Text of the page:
Sad returns: the challenge with in-person drop-off
In the most recent findings from BOXpoll—our weekly consumer survey on current events, culture and ecommerce logistics—we’ve been exploring the attitudes and behaviors of consumers when comparing the two most ‘pandemic-resistant’ last mile options for ecommerce: home delivery and curbside pickup (update link to point to curbside article once published). Related to curbside pickup is in-person returns. In fact, in the 18 months leading up to the pandemic, we were tracking a continued and strengthening push toward in-person pickup and drop-off locations as magnets for retailer and carrier investments aimed at reducing the cost of residential delivery.
Now, 10 months into the pandemic, many in-person pickup investments have pivoted toward contactless/curbside options. But we weren’t seeing in-person returns drop-off adopting the contactless/curbside model at the same rate. So we asked consumers how they felt about in-person returns—particularly when compared to an already-existing returns alternative, home pickup.
38% of consumers are holding back from making purchases where in-person drop-off is the only returns option offered. That sentiment hasn’t changed since April.
Well over a third of shoppers (43%) admit they find in-person returns to be a negative or annoying experience compared to home pickup. Tellingly, home pickup is viewed as convenient by 64% of consumers, with 58% using the word “easy” to describe the process. In fact, fewer than 6% feel annoyed by home pickup of returns.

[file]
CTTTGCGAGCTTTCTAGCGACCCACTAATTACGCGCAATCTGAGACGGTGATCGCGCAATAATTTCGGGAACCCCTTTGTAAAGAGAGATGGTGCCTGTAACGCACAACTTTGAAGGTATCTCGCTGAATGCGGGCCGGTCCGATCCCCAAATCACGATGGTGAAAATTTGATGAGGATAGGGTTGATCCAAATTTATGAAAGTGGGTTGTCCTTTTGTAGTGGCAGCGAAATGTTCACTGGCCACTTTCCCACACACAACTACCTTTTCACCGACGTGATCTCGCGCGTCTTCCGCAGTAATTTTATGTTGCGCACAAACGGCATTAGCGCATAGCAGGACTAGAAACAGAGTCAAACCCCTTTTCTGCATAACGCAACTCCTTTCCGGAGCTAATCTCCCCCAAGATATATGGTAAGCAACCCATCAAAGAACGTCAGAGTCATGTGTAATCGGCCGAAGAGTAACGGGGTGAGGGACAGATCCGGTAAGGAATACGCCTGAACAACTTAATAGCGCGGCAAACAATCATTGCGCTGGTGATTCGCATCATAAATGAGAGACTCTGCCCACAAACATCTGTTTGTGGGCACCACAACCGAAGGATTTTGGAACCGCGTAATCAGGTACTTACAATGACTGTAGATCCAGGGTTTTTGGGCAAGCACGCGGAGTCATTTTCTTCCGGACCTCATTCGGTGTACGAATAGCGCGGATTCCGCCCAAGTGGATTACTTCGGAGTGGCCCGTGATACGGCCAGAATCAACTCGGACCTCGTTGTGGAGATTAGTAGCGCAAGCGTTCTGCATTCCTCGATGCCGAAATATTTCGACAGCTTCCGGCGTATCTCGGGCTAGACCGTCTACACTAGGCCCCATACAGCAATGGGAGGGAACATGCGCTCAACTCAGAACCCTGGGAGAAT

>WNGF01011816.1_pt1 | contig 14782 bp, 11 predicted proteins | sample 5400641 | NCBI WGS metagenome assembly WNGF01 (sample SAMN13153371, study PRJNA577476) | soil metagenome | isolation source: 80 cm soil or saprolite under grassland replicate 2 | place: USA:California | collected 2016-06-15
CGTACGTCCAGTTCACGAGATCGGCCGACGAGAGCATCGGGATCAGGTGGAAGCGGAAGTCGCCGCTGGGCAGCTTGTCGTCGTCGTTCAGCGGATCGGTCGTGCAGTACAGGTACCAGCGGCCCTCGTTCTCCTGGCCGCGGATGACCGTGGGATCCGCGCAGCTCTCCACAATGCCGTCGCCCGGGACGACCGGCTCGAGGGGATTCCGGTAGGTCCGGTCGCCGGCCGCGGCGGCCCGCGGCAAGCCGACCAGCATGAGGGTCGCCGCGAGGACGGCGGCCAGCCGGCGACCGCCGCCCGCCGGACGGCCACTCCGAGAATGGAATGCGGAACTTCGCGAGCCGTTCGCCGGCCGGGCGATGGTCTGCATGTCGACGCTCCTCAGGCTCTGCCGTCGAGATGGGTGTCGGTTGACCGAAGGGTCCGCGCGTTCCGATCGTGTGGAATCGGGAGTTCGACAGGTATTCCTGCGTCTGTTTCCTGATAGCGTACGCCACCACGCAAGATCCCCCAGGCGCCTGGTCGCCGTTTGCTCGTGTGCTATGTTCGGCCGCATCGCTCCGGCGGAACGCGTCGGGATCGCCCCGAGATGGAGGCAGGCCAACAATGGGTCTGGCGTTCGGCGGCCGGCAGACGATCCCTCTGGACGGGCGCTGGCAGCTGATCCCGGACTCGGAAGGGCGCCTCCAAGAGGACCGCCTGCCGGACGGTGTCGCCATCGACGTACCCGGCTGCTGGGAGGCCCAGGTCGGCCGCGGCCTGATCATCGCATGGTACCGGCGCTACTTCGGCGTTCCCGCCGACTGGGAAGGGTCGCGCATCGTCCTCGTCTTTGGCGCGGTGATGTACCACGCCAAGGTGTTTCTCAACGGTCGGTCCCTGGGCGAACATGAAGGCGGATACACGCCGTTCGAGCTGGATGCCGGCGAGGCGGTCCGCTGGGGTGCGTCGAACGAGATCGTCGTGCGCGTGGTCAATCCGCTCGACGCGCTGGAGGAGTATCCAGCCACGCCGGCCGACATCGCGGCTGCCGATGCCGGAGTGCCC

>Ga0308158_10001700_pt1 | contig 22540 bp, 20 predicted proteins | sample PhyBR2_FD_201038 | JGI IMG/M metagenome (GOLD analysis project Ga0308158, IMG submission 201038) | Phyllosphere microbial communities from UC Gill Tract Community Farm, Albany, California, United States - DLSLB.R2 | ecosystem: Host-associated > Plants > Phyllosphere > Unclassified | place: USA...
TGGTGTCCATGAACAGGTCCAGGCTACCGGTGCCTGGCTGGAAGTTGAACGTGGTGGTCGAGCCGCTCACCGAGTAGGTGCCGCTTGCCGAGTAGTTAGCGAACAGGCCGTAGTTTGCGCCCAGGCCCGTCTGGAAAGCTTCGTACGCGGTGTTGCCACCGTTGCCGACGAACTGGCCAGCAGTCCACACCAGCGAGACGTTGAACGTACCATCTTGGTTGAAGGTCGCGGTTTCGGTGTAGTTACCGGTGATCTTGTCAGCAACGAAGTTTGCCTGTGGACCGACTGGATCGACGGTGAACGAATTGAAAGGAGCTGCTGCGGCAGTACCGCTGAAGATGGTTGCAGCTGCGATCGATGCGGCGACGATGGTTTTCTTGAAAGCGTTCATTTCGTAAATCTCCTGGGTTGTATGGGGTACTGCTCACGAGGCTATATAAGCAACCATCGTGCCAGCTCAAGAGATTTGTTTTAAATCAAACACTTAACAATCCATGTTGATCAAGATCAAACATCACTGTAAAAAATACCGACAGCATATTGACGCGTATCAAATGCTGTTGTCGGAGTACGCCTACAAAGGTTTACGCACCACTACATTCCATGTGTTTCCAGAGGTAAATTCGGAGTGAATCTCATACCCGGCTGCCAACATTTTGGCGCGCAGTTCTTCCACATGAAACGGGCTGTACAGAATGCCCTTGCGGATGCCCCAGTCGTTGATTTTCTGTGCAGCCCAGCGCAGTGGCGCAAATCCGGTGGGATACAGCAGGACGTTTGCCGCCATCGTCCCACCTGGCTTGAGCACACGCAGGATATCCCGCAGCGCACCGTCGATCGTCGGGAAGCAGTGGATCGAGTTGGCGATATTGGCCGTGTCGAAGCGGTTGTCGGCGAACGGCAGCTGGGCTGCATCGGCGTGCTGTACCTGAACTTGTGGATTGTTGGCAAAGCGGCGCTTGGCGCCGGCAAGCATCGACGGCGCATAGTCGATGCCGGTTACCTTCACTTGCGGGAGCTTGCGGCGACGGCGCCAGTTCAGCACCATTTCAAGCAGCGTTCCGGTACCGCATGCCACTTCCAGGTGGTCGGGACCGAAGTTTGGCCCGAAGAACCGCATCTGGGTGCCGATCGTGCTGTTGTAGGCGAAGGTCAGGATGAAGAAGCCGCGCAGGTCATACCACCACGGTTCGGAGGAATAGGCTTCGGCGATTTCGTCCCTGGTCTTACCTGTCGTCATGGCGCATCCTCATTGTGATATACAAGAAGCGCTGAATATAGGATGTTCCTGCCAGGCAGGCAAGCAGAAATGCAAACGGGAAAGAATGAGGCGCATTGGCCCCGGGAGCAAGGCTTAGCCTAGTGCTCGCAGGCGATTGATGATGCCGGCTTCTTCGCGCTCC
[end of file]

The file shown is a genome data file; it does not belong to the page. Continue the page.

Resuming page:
We’d initially hypothesized that this wariness of in-person returns would have trended higher among certain age groups—not naming names, but we were thinking some generations might have a lower tolerance for being inconvenienced. Turns out, not so; all generations feel about the same:
Consumers who find in-person returns annoying
- Gen Z (born 1997-2012) 42%
- Millennials (born 1981-1996) 45%
- Gen X (born 1965-1980) 43%
- Baby Boomers (born 1946-1964) 43%
There was, however, a correlation between consumers’ intolerance of in-person returns and where they live. 52% of urban consumers found the in-person experience annoying, 11pp higher than rural consumers and 13pp higher than suburbanites.
In-person returns and returning customers
Consumers may be annoyed, to some degree, by design. Some retailers experiment with introducing nominal friction in the returns process in order to prevent costly abuse of return policies. What’s unclear is what impact, if any, do annoying returns processes impact consumers’ willingness to tap the buy button?
We found that 38% of adults are holding back from making purchases when in-person drop-off is the only returns option offered. That rate is effectively unchanged since we asked consumers the same question in April 2020 (it’s now 1pp higher, but within our margin of error). More than half (52%) of Millennials are holding back from buying because of in-person returns. That’s an increase of 7pp since April.
Consumers are also reacting to return policies
Does a consumer-friendly and understandable return policy matter? That’s what we asked consumers as a follow up while exploring the in-person returns topic. Admittedly, we were floored by the response: more than half of consumers (54%) say they’re unlikely to purchase a product they want if the retailer has a poor or unclear return policy. The responses skew noticeably by age:
- Gen Z: 41% are unlikely to purchase
- Millennials: 41%
- Gen X: 54%
- Boomers: 67%
We know from our decades-long experience in ecommerce returns that a primary value lever for consumers is how long it takes to issue a refund on a return—AKA time to credit—something many retailers’ returns policies struggle to define precisely. But as it turns out, time to credit is so important to some consumers that they’d be willing to pay a fee to get their refund instantly.